Pale Waves My Mind Makes Noises

Pale Waves My Mind Makes Noises
Young love is pop culture's lifeblood; the amount of art that's been made in its name is staggering. Yet somehow artists keep finding fresh spins on the joy, heartache and anxiety that come with it.
It was certainly a creative catalyst for Pale Waves singer Heather Baron-Gracie. "I was 18 when I met you / Poured my heart out spilled all my truth / I finally felt like I could feel for the first time," she sings on "Eighteen," the opening track off the Manchester quartet's debut album. As far as thesis statements go, it's pretty clear — get ready for a heady trip into the mind of someone in the ecstatic throes of romance.
Like their mentors in the 1975, whose Dirty Hit label the band are signed to, she broadcasts her highest highs and lowest lows overtop of light and shimmering '80s rock and R&B with a modern pop gloss, the band's guitars rarely sounding like what they are.
The hook here, as it was on this spring's All The Things I Never Said EP is the gothic melodrama. Baron-Gracie, whose goth makeup and mop of jet black hair à la the Cure's Robert Smith have become the band's most indelible image, imbues every song with a heightened sense of emotion. Even when what's she's feeling is a bit thin, she feels it so deeply, you can't help but be pulled in with her.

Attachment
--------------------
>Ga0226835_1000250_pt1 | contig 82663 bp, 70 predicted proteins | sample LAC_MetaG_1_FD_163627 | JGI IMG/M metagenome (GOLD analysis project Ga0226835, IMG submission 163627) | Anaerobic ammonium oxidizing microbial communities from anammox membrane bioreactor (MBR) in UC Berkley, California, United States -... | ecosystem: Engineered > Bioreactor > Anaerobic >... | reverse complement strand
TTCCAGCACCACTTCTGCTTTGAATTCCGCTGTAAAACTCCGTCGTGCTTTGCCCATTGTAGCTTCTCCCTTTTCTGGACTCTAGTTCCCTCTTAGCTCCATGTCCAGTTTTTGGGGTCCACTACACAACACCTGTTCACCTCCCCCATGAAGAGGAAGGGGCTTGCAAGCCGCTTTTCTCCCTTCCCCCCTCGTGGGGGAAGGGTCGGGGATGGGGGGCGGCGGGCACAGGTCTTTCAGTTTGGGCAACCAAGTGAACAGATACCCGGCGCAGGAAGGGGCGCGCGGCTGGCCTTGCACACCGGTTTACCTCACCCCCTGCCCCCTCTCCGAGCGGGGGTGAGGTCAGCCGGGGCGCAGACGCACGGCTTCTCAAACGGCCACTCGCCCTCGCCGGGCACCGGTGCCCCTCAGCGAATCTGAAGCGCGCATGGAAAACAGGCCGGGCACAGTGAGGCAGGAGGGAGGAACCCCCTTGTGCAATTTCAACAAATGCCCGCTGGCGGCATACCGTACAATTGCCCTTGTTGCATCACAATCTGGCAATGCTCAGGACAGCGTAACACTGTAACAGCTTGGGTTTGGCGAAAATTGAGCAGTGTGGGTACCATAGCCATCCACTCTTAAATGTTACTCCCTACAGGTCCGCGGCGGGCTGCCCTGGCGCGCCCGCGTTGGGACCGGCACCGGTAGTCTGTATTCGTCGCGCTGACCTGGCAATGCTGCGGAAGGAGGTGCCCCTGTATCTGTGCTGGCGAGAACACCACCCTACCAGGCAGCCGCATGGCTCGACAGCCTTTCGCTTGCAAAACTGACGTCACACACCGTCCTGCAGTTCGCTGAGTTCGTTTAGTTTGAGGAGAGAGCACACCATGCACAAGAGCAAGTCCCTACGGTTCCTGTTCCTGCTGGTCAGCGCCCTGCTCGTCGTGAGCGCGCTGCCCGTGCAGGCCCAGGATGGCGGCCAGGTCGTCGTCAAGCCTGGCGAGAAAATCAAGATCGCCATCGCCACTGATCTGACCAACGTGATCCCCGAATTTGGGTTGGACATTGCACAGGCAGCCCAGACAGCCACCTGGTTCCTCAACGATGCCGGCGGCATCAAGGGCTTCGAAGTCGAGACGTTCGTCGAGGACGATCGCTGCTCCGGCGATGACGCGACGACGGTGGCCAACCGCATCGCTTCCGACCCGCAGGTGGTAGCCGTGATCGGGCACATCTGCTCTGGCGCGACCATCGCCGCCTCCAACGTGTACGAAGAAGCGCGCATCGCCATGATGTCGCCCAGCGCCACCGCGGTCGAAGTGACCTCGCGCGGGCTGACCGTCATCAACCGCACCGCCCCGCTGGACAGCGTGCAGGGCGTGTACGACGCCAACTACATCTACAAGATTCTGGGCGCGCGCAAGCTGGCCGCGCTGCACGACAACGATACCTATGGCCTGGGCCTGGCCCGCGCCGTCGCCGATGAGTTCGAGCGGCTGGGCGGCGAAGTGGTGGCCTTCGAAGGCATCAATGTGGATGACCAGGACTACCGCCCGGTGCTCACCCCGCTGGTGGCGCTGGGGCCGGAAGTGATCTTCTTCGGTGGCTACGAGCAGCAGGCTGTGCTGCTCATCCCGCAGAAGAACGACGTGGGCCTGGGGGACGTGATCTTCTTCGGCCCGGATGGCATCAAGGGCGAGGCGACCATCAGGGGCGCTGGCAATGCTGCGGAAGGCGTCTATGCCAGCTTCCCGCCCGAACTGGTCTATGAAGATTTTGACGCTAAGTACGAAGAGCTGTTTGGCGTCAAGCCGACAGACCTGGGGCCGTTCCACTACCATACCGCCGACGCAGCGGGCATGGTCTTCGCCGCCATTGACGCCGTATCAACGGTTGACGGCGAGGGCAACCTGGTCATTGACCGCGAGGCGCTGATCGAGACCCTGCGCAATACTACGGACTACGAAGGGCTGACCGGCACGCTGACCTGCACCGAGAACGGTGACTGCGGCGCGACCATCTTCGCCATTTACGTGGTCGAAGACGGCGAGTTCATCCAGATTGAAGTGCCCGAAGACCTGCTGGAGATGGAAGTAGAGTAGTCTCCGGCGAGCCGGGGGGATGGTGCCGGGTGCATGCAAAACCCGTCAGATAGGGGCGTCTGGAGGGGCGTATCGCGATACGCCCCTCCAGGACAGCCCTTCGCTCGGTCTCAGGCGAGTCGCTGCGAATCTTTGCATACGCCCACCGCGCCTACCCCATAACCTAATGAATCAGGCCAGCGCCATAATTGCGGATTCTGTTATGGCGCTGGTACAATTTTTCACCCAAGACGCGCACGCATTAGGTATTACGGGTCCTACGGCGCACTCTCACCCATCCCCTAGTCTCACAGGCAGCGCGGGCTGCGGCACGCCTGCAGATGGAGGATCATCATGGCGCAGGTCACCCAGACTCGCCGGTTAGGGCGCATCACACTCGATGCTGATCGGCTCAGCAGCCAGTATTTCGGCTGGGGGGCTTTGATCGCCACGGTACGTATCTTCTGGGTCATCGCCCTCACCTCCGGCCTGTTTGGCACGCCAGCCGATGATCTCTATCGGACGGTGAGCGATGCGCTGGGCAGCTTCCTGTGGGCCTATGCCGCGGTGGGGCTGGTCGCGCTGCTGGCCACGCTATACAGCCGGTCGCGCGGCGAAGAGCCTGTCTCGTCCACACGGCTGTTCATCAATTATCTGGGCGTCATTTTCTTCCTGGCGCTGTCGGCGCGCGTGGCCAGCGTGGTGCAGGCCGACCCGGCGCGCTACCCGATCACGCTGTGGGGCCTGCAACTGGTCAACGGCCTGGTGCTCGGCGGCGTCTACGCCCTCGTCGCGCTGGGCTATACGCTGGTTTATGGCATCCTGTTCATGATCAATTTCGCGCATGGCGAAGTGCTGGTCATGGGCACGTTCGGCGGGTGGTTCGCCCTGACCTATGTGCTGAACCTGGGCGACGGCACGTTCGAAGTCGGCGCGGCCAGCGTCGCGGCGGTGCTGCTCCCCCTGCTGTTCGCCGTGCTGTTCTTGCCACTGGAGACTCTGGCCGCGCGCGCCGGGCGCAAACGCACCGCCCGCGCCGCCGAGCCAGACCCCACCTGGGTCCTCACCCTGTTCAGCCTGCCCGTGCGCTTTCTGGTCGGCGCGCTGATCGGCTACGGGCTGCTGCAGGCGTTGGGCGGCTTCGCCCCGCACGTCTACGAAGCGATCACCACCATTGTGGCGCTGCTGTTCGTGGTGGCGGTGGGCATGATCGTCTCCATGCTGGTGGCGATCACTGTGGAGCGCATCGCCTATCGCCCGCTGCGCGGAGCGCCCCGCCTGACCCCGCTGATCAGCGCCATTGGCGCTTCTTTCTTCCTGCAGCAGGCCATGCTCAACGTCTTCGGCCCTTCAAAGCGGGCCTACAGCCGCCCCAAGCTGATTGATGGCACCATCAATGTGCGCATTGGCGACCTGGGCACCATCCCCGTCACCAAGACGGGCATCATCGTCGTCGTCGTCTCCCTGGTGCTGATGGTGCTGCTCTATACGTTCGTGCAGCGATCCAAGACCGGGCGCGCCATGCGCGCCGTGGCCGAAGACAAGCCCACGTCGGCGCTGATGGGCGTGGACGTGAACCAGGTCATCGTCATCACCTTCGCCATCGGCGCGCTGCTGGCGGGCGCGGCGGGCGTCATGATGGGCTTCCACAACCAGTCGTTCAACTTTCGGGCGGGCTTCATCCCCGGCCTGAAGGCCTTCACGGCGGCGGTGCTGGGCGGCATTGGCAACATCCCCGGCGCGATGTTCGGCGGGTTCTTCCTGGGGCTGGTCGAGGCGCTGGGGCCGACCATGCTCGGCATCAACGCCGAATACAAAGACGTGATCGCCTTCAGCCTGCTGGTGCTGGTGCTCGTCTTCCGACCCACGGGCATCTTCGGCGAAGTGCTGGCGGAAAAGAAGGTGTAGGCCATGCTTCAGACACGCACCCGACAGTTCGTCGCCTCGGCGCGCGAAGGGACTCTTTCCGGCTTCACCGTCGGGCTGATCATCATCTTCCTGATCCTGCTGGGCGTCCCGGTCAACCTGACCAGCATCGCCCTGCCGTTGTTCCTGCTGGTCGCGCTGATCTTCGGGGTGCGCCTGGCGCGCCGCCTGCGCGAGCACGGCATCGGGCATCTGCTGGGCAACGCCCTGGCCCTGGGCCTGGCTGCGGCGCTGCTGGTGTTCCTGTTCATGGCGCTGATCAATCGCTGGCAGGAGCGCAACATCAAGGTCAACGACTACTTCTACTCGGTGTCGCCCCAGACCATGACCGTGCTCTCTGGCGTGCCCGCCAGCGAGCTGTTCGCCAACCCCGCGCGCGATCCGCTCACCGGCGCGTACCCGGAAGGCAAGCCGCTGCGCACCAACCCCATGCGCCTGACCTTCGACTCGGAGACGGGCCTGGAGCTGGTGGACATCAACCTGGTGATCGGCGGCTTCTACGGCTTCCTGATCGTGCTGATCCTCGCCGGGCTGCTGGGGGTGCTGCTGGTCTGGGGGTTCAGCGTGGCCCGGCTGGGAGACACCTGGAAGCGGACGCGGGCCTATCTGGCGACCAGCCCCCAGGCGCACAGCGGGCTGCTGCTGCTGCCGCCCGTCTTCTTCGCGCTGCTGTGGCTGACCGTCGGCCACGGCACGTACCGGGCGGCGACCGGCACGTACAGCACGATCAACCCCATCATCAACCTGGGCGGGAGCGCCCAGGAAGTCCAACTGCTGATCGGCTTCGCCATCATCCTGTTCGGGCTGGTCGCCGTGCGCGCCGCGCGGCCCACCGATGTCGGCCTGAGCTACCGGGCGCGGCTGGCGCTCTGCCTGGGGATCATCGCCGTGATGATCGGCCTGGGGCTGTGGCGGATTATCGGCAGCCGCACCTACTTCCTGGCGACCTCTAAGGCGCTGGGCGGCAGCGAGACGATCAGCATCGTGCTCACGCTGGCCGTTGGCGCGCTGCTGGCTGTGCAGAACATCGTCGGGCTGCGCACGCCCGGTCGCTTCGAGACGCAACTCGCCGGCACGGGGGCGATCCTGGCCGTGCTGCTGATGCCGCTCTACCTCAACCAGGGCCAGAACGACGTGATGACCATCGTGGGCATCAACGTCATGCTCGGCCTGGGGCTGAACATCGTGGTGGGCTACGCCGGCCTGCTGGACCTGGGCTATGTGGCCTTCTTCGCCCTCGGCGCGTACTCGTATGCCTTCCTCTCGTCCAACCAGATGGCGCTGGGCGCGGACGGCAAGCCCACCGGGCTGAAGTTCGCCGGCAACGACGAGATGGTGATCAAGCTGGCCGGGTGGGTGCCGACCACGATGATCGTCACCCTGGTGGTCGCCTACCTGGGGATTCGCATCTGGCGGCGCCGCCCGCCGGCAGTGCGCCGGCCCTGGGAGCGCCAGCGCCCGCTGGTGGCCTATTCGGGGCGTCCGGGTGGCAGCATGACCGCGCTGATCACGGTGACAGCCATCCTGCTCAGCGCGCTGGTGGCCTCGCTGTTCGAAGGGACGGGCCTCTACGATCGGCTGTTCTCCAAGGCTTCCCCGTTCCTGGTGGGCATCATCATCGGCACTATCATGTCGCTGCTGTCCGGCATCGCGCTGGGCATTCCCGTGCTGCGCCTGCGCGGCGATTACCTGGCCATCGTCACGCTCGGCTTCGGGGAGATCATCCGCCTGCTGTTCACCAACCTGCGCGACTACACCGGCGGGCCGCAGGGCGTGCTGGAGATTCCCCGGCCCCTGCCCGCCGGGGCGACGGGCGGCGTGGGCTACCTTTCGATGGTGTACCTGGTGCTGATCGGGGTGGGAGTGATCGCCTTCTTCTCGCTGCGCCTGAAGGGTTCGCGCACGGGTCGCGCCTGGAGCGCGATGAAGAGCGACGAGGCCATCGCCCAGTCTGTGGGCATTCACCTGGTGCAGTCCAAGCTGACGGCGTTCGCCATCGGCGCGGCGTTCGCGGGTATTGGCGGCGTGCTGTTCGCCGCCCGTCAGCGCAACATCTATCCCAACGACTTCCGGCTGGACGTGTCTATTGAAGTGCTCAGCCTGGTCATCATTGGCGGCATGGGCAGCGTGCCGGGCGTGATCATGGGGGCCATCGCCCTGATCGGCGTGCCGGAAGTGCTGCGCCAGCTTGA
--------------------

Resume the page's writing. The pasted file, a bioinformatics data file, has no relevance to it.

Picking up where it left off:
It gives what can at first blush feel like another run-of-the-mill synth pop band a subtle but very distinct edge. Coupled with an aptitude for writing pop hooks — initial singles "There's a Honey" and "Television Romance," both included here, are still standouts — and the record makes a strong argument for the band as the leading entry in the growing genre of 1975-core.
Of course, tolerance for such a thing is subjective; if early aughts emo was your jam, there'll certainly be lots to love here. But this tumult of influences is liable to turn off just as many, as is the repetitive nature of the record's 14 tracks. The dry studio sheen flattens and rounds whatever edges the band might wield life, and its middle section is particularly weighted down by the ballad "When Did I Lose it All" which, after the drama of more upbeat fare, feel superfluous.
Like anyone enjoying the early rush of romance, this kind of music can feel silly with hindsight. But if you're willing to have yourself transported back to a time when you felt similarly, Pale Waves will do all the heavy lifting. (Dirty Hit)